Shakespeare's original audience had an advantage over modern readers since they would have been familar with the then relatively recent history portrayed and dramatized in his "histories"—including the eight plays that choncile (more or less) the upheavals of a roughly 85-year period in English history that historians have labeled "The Wars of the Roses."
Starting near the beginning of the fifteenth century, England’s royal family was locked in a power struggle that periodically erupted into violence. The name "Wars of the Roses,"references the symbols of the two related but competing families: the Lancasters, symbolized by a red rose, and the Yorks, symbolized by a white rose. Shakespeare’s eight main history plays about this period—Richard II, Henry IV, Part 1; Henry IV, Part 2; Henry V; as well as Henry VI, Part 1; Henry VI, Part 2; Henry VI, Part 3; and Richard III—cover these events. Shakespeare often plays fast and loose with the facts, stretching and altering the timeline to suit his dramatic purposes, but the plays generally are based upon historical records.
The problems began in the late fourteenth century with the death of the long-reigning King Edward III, of the house of Plantagenet. Edward III had seven sons, of whom the fourth and fifth became the fathers of dynasties. The elder was called John of Gaunt, the duke of Lancaster, and his younger brother was called Edmund of Langley, duke of York. Their descendants formed two important clans—the Lancasters and the Yorks. Both clans derived from royal blood, and both produced ambitious men who were willing to fight for the throne. The Lancasters and their allies are sometimes called the Lancastrians; the Yorks and their allies are called the Yorkists.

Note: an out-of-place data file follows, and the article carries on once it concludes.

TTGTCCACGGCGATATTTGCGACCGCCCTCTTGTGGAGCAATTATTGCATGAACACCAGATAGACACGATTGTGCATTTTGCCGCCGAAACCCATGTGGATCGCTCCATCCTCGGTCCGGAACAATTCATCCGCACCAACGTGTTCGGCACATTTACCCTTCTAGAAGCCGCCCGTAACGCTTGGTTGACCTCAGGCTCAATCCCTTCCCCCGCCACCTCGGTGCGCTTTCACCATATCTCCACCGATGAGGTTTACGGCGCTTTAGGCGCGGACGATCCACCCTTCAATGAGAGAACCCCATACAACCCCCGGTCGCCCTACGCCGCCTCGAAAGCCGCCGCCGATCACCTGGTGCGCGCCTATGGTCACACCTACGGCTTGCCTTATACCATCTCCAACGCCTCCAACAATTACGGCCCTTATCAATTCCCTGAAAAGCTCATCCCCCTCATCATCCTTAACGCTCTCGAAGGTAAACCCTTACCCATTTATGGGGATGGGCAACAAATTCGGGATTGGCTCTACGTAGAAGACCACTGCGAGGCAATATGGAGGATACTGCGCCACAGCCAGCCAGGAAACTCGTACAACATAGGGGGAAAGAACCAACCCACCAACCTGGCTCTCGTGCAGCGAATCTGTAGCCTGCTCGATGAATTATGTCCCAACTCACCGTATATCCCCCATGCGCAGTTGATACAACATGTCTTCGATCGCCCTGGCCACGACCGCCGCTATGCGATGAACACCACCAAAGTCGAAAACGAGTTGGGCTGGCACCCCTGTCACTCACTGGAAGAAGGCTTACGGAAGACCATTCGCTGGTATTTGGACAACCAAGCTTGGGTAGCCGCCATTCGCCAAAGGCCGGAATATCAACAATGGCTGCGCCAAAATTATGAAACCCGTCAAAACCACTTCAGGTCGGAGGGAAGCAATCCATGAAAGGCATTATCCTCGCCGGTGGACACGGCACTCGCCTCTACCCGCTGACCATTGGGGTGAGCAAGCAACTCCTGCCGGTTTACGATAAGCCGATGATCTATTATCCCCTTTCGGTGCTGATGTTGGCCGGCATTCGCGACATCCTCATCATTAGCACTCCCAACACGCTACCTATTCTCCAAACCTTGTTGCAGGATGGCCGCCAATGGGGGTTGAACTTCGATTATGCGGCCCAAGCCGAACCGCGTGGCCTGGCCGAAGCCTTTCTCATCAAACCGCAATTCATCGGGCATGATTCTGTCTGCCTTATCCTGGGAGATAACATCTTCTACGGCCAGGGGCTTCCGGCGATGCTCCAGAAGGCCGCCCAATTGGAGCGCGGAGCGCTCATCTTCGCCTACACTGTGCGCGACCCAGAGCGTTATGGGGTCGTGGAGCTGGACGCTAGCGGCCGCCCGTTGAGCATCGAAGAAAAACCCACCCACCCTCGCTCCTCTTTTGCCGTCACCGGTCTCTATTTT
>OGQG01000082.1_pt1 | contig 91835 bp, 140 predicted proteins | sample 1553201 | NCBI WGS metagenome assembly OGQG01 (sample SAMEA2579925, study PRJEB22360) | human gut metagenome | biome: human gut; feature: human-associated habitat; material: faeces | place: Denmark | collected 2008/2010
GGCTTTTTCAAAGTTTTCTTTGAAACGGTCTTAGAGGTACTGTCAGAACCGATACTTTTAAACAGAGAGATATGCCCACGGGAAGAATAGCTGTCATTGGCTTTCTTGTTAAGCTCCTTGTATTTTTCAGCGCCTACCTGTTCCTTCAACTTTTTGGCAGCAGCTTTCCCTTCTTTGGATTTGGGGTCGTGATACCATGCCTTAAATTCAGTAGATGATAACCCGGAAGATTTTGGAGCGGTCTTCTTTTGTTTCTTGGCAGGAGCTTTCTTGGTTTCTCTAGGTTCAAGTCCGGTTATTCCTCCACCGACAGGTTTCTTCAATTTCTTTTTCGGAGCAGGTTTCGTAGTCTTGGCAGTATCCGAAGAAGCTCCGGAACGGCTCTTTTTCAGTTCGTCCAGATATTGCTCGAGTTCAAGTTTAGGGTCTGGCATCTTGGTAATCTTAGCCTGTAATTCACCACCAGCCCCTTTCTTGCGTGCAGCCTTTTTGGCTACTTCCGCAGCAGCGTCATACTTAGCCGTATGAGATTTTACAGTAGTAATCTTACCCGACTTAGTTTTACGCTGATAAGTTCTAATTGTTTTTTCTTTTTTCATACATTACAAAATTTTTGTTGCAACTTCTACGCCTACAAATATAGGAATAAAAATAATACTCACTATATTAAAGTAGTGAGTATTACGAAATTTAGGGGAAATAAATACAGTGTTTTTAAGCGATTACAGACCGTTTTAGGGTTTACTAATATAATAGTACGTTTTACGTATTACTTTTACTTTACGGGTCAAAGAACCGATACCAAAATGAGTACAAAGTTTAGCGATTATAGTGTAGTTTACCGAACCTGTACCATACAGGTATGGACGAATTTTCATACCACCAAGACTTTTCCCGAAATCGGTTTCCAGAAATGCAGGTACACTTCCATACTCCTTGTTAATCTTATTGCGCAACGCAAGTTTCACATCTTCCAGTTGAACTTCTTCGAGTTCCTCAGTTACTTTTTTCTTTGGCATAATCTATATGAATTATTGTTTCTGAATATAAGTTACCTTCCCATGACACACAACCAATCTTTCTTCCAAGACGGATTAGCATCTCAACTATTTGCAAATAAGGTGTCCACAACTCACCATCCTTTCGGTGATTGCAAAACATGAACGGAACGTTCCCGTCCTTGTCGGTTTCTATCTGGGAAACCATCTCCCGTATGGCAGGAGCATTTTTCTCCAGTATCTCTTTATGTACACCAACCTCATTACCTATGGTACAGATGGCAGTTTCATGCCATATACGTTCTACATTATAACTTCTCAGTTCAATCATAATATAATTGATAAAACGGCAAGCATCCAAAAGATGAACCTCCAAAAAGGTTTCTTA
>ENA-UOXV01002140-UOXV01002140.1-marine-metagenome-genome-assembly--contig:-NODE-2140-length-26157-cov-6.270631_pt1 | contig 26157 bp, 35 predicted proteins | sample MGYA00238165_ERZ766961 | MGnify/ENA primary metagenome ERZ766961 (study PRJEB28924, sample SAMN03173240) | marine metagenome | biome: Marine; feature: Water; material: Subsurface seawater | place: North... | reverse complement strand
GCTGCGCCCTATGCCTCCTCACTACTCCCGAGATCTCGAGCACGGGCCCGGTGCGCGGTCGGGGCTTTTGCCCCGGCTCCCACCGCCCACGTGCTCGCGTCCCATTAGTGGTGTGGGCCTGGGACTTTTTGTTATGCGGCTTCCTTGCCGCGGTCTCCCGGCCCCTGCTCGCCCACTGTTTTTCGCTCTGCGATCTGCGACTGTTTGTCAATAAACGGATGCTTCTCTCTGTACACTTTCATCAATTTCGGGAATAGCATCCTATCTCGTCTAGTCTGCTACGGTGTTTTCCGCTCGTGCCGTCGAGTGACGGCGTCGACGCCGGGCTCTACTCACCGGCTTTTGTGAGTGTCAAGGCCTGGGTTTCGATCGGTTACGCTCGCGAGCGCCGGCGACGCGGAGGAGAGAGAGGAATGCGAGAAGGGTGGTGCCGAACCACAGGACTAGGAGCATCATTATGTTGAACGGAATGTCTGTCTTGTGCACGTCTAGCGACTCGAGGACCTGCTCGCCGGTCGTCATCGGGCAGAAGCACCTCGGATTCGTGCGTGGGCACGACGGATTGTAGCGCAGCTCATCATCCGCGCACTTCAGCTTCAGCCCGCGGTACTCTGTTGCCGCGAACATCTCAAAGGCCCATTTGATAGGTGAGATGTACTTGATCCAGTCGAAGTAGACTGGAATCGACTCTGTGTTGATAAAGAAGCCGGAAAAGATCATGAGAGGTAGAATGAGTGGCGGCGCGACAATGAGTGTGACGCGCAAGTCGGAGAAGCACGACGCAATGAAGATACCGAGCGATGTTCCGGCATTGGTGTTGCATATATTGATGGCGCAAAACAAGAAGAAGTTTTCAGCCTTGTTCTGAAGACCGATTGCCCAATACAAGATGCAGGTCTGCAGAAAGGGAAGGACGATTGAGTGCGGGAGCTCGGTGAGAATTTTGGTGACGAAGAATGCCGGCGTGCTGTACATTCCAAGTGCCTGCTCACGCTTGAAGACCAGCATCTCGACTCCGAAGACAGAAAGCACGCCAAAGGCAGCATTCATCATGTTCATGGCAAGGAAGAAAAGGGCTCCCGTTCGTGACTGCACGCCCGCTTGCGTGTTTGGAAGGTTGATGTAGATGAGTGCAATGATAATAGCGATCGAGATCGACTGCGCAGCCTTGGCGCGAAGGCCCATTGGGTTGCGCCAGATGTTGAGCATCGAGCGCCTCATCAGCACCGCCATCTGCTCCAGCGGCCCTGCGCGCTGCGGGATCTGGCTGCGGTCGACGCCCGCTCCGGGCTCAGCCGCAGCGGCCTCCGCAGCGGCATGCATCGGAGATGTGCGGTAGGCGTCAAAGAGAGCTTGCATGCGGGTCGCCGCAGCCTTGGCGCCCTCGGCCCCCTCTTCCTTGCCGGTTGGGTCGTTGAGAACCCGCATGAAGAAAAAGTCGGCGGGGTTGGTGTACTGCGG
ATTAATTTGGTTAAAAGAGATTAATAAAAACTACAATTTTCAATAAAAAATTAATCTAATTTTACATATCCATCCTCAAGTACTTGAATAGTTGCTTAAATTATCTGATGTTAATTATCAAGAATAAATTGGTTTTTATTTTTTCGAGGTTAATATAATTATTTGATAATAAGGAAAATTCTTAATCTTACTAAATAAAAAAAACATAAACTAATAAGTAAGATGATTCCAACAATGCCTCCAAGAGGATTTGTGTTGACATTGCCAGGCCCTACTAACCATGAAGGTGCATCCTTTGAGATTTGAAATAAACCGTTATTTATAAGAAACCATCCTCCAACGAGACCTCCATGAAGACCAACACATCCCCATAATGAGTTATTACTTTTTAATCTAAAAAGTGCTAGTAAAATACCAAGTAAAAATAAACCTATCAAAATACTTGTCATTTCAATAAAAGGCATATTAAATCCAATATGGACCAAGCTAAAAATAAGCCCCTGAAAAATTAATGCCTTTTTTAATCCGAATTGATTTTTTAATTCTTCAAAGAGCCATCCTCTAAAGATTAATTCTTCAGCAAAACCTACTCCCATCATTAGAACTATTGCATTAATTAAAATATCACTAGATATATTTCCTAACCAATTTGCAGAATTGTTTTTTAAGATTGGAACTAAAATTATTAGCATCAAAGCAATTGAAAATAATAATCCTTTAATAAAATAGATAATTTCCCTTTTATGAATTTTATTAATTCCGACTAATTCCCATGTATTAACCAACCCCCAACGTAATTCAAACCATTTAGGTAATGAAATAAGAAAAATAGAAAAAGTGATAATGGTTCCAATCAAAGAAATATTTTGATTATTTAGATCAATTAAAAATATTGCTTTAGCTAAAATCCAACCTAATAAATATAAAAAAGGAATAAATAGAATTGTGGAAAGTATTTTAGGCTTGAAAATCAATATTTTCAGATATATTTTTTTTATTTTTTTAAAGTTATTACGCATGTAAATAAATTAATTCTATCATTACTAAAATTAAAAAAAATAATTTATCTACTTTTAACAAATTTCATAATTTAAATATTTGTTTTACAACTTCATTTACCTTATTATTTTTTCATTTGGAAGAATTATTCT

After the death of Edward III in 1377, King Richard II—who was descended from Edward’s deceased eldest son and was thus neither a York nor a Lancaster—ruled for twenty-two years. However, he was eventually overthrown by his cousin (the son of John of Gaunt), a Lancaster named Henry Bolingbroke who became Henry IV in 1399. Henry IV was in turn succeeded by his son, Henry V in 1413, who was succeeded by his son, Henry VI, in 1421.
But in the late fifteenth century, fighting broke out again, this time between Lancasters and Yorks. After a bloody struggle, the Lancastrian Henry VI was deposed in 1461, and the head of the house of York took the throne as King Edward IV. Henry VI briefly resumed the kingship in 1470, but again he was deposed. In 1471, Henry's son and destined heir, known as Edward, Prince of Wales (a title always given to the current heir to the throne), was killed in battle, and Henry was put to death. The sons of the York family—King Edward IV, Clarence, and their younger brother Richard—were victorious. After the executions, Edward took the throne once again. The action of Richard III begins shortly after this event, but the hostility between the two families was much older. The Lancastrians had killed a second York son—Edmund, earl of Rutland—when he was still quite young.